Share, , Google Plus, Pinterest,


Posted in:

Material Latent Defects And Alberta’s Disclosure Laws

As we enter into the spring/summer selling season, home buyers and sellers need to be aware of an important issue in regards to home sales. Now that the snow is melting, many homes in Calgary may find they have a little water in the basement due to snow built up against the side of the house, and perhaps because of broken or inadequate drainage to move the water away from the home. This is just one example of issues home buyers and sellers will face. But what are home sellers actually obligated to disclose to their agent, and what are buyers obligated to find for themselves? Let’s take a closer look.

Material latent defects are defects in the home that are not discoverable by a reasonable buyer by way of a visual inspection. In other words, they are defects that are not plain to see. If there is a water stain on the ceiling in a home, a home seller does not have to disclose that their child’s fish tank broke, and that the water from their bedroom leaked through and stained the ceiling — as the buyer can clearly see it. The buyer would be wise of course to ask why the stain is there. It is the buyer’s obligation to do their own due diligence. Next, let’s say the basement foundation is cracked, but the home owner covered it with drywall when finishing the basement. This would not be visible to any buyer or home inspector. This is an example of something that is a material latent defect and must be disclosed by law. Basically, a seller cannot dump their problems onto the buyer. Another classic example would be a home with a basement that floods every spring when the snow melts. The seller must disclose this fact as it indicates a problem that is likely not discoverable by the naked eye. If the buyer buys the home in winter or when there has not been any heavy rain, there may not be any water present. Still, the seller is obligated to disclose a basement that leaks or floods.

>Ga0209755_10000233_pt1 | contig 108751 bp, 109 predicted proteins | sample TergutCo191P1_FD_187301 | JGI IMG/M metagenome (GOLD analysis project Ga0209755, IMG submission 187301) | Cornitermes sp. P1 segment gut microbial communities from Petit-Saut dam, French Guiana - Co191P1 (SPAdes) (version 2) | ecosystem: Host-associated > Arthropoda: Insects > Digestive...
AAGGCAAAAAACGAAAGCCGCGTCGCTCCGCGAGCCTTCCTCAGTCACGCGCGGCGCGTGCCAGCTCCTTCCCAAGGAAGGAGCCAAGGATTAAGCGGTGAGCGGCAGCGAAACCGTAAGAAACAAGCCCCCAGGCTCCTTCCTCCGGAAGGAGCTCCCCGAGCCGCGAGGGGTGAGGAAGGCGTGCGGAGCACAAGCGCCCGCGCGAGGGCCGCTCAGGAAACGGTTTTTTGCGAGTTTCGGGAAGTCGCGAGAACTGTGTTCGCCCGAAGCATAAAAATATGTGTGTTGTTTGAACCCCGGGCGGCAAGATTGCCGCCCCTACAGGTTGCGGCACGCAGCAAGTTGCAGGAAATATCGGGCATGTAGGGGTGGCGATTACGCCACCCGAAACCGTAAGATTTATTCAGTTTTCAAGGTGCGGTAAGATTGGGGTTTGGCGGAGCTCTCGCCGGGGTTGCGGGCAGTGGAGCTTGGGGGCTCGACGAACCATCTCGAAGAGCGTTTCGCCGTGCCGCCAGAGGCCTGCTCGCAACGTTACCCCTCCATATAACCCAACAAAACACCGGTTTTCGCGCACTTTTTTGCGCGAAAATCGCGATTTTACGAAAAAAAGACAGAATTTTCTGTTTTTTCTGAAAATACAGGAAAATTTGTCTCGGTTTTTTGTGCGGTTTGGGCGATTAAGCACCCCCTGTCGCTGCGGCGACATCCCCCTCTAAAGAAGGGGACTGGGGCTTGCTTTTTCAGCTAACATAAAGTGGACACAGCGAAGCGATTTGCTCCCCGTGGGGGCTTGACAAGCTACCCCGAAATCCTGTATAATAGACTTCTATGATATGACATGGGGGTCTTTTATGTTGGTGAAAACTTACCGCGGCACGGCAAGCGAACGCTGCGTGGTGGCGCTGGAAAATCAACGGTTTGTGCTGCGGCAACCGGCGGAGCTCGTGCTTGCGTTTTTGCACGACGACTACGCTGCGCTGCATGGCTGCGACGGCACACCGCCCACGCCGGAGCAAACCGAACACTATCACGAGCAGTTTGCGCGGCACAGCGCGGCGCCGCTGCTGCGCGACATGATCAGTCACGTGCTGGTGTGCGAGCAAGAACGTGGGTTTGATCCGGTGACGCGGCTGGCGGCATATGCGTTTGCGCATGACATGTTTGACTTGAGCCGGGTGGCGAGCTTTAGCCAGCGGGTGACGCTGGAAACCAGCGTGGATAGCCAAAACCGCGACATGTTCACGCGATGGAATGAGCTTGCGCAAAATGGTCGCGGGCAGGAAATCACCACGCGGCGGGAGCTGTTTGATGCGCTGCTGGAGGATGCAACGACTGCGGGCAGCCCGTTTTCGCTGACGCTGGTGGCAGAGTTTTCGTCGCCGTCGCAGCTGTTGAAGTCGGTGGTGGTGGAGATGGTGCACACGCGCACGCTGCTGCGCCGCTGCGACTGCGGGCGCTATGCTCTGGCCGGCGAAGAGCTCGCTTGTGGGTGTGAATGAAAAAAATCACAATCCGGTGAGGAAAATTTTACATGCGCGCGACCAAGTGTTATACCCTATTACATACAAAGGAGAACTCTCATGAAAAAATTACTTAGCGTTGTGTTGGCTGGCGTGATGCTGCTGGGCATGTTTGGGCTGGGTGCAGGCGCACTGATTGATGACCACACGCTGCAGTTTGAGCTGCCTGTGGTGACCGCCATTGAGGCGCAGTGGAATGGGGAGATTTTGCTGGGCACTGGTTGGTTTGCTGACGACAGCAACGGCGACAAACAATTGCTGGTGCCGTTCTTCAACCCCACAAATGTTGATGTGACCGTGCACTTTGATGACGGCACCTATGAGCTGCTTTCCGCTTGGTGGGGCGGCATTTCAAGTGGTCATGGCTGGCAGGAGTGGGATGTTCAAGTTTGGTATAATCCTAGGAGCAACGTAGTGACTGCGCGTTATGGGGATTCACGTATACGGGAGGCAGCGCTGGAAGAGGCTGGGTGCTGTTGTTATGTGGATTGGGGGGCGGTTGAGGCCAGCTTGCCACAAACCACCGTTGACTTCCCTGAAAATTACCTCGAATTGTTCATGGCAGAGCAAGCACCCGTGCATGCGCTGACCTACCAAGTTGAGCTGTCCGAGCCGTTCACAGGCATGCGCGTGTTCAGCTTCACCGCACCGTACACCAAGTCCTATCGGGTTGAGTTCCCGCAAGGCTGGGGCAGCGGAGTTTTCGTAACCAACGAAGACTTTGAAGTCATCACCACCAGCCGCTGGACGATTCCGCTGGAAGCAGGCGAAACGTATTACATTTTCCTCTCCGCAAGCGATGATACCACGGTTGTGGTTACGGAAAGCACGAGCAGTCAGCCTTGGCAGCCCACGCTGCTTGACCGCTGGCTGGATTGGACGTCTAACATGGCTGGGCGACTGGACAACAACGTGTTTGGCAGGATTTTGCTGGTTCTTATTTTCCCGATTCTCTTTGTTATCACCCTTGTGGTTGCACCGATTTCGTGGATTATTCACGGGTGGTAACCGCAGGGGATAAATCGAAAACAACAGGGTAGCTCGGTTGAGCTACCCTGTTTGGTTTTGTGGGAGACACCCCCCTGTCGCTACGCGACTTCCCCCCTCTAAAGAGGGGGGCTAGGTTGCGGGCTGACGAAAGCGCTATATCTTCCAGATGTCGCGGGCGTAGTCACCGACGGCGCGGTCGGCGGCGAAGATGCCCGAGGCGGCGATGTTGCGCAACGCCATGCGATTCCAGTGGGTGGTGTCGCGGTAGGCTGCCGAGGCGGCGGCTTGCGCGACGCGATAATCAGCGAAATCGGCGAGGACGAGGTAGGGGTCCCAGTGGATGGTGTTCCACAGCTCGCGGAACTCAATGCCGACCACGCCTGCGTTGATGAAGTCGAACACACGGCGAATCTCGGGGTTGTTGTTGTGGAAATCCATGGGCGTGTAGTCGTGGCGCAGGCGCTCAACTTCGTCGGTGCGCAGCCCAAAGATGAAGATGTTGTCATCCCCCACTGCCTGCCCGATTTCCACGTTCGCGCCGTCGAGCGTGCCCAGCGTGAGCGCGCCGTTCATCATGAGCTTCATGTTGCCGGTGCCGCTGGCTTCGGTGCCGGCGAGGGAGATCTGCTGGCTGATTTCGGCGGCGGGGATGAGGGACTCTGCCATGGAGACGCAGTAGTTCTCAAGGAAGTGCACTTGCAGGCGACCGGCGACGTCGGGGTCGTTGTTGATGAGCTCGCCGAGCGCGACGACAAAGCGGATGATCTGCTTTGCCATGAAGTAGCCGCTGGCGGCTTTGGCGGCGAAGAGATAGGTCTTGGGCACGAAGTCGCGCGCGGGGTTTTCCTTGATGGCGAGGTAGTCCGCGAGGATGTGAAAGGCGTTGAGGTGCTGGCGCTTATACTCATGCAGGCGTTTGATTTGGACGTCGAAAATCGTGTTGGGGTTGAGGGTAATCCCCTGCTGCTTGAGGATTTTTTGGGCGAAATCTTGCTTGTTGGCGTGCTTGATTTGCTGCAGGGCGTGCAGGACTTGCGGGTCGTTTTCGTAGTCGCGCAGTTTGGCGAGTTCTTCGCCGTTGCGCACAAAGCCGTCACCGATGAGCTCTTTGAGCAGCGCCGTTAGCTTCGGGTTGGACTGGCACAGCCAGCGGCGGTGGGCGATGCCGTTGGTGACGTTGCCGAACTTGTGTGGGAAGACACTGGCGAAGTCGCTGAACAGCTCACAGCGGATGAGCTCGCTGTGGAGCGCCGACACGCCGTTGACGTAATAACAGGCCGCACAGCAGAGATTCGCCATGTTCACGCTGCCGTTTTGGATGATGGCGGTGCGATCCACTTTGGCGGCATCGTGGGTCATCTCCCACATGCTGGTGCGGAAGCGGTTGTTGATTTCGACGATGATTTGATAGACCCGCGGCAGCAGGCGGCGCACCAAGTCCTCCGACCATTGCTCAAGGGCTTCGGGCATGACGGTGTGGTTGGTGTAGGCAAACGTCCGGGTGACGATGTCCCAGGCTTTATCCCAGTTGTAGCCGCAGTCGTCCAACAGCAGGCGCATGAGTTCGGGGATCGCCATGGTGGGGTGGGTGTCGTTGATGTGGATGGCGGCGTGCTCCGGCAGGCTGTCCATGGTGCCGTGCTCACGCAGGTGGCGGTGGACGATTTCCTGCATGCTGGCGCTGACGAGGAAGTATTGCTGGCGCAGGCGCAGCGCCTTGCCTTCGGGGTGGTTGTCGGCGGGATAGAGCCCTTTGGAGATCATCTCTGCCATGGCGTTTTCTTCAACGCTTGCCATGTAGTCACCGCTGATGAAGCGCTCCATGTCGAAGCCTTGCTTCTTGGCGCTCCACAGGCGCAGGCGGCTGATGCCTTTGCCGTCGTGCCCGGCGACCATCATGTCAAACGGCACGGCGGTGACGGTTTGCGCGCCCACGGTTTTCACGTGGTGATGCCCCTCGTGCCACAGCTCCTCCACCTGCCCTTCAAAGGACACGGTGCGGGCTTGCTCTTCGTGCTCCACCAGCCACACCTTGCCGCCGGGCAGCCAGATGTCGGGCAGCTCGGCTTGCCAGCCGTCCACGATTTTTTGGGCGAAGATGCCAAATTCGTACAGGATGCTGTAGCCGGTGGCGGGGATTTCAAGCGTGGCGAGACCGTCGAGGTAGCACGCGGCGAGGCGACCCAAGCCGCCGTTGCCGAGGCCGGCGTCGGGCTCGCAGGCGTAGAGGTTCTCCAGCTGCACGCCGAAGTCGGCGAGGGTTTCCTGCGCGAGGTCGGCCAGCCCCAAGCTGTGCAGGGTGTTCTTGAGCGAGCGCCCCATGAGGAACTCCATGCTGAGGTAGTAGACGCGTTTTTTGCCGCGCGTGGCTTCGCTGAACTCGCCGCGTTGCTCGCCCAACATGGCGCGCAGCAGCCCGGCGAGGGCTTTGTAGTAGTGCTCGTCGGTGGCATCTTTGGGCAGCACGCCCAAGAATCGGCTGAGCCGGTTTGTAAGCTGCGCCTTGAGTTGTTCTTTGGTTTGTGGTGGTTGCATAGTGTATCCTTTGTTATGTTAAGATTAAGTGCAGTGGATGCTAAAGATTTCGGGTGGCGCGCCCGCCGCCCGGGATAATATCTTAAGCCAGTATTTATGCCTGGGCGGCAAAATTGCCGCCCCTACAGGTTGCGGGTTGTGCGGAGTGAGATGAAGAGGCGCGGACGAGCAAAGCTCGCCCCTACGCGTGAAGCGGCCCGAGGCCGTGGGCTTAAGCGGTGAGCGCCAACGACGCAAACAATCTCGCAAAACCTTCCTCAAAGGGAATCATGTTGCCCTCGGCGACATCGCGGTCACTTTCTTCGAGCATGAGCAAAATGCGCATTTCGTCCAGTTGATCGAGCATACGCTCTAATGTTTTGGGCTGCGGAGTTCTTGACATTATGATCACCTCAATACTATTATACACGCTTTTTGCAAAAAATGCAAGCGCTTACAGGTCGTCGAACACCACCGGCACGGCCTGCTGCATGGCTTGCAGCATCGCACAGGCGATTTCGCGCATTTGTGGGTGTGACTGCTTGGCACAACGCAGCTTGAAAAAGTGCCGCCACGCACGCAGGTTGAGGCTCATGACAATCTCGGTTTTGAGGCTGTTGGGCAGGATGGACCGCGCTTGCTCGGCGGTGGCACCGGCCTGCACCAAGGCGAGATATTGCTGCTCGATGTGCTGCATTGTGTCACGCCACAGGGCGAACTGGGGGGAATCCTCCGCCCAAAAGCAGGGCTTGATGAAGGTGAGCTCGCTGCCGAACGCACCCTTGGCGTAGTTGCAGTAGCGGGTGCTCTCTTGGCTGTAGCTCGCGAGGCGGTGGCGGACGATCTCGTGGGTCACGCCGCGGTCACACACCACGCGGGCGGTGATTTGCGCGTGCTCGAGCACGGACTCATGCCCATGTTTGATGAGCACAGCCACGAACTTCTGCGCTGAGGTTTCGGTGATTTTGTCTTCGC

Buyers have an obligation to do fact finding on a home purchase, and although they are not obligated to do a home inspection, it is money well spent. Many home inspectors have tools now that can virtually “see through walls” with thermal imaging devices that can see cold spots in foundations that may indicate cracks. Moisture meters can also detect if a basement is leaky, and of course our noses can often clue us in as well. If there is water, there is usually an associated “musty” smell. If you’re not sure what to tell buyers about your home, the best rule is the golden rule — which is “asks your Realtor”. They are likely to have been through thousands of homes — quite literally — and can help guide you through the process of properly marketing and representing your home, while not leaving out anything that could come back to bite you after the sale is concluded. Buyers may have legal recourse if undisclosed issues come up after they’ve move in. The courts may reverse the entire transaction even months after the buyer has lived there. Yes, it has happened! This is not a used car sale. This is the largest purchase most people will ever make. A higher level of responsibility falls on everyone’s shoulders. Calgary mls, Calgary estate homes.

Visit for buying Calgary mls, Calgary homes for sale, Calgary houses for sale, Calgary condos for sale, Calgary real estate for sale, Calgary real estate listings, Calgary luxury homes, Calgary estate homes, Calgary remax.

Aishya Dubey specializes in writing about Calgary ml, Calgary houses for sale, Calgary luxury homes & Calgary real estate agents subjects.